A Staack et al, 2015, Prospective Study on the Effects of Regular and Decaffeinated Coffee on Urinary Symptoms in Young and Healthy Volunteers, Neurology and Urodynamics, published online ahead of print.

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ABSTRACT:

AIMS: Coffee reduction has been a strategy to prevent urinary symptoms with conflicting evidence. We aimed to study the effects of regular and decaffeinated coffee on urinary symptoms among low and frequent coffee users, who were young and healthy.

METHODS: We conducted a double-blinded parallel study on subjects, who were restricted from consuming caffeinated items outside the study. After subjects completed 5 days of caffeine abstinence they consumed regular coffee (450 mg/d caffeine content) or decaffeinated coffee (12 mg/d caffeine content) for 5 days. Previous caffeine use and urinary symptoms were assessed by a diet survey, urogenital distress inventory, and interstitial cystitis problem and symptom indices (ICPI, ICSI).

RESULTS: Forty nine subjects completed the study. When assessing the submeasures “frequency” and “urgency” on ICPI and ICSI subjects drinking coffee reported a significant increase in urgency (P < 0.05) and frequency (P < 0.05), whereas subjects drinking decaffeinated coffee experienced no difference in those submeasures in comparison to no caffeine intake. However, previous “low coffee users” experienced the largest increase of urinary symptoms, whereas previous “frequent coffee users” showed fewer symptoms when exposed to regular coffee.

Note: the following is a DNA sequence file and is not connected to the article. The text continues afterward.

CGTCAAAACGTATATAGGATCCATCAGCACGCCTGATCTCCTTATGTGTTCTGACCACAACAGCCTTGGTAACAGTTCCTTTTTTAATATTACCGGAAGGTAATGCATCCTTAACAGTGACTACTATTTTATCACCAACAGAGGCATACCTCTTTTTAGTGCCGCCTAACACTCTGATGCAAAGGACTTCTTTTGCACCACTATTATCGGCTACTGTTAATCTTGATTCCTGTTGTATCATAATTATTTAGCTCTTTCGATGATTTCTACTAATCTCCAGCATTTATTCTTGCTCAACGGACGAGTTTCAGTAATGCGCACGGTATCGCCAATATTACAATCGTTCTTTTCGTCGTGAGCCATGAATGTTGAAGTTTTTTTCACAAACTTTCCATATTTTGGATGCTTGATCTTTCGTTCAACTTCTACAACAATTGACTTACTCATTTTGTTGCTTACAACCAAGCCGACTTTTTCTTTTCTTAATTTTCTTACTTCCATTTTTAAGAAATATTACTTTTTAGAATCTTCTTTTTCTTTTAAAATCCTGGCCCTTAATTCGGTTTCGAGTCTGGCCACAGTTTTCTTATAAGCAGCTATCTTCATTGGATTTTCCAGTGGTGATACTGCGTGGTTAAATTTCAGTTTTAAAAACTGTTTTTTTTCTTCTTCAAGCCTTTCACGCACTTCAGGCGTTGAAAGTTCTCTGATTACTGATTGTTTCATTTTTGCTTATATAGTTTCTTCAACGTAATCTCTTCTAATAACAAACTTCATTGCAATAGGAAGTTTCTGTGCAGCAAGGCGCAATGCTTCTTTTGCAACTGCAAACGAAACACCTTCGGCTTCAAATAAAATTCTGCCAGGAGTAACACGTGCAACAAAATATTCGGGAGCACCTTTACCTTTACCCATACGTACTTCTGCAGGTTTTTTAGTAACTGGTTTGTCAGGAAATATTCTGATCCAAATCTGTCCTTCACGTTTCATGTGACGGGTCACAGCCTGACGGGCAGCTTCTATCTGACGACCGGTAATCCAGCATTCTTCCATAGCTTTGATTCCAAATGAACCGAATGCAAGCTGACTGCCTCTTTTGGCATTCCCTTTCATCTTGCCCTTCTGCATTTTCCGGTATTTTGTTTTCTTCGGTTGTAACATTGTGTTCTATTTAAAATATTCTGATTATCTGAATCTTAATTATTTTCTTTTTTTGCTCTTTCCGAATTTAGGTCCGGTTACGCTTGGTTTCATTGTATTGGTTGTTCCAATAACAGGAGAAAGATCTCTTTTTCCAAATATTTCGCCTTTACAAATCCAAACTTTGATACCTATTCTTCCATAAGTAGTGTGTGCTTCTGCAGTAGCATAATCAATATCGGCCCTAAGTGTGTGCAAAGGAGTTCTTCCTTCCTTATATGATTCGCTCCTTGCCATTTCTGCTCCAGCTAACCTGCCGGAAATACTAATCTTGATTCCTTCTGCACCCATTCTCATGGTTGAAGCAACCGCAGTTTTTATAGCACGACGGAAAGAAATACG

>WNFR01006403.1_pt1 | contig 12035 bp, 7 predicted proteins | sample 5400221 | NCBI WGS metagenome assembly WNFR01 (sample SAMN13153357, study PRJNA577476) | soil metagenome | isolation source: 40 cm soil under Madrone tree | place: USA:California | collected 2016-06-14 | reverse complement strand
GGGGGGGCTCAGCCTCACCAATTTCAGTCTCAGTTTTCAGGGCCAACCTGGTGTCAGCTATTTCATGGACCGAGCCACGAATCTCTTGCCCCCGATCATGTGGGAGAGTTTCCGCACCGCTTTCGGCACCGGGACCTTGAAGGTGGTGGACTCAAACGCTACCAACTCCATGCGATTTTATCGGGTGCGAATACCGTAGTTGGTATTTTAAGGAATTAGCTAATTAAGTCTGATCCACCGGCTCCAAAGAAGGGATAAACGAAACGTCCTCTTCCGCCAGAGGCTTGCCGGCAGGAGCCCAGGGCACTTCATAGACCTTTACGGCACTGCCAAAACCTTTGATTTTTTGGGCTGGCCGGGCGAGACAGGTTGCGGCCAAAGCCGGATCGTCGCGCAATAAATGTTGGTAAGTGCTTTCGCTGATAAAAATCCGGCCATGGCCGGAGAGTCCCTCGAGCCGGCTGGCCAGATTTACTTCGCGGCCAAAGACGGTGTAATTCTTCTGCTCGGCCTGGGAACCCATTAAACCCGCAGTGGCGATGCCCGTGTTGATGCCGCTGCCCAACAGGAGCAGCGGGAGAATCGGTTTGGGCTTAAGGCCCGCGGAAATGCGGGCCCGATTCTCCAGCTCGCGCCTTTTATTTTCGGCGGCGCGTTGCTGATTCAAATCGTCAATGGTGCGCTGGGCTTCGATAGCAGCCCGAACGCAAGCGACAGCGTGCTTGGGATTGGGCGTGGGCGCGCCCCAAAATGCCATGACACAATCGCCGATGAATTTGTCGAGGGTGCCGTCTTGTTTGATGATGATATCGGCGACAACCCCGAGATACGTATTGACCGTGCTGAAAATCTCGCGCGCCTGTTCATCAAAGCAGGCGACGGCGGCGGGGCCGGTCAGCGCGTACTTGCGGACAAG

CONCLUSIONS: The study suggests that avoiding high-dosage coffee consumption prevents urgency and frequency, which supports recommendations to limit caffeinated beverages. The study differentiates between subjects having a history of low and frequent coffee use. Subjects, who are not used to regular coffee consumption, seem to be more vulnerable to the effects of coffee on urinary symptoms. Better understanding of the effects of coffee on urinary symptoms may improve patients counseling

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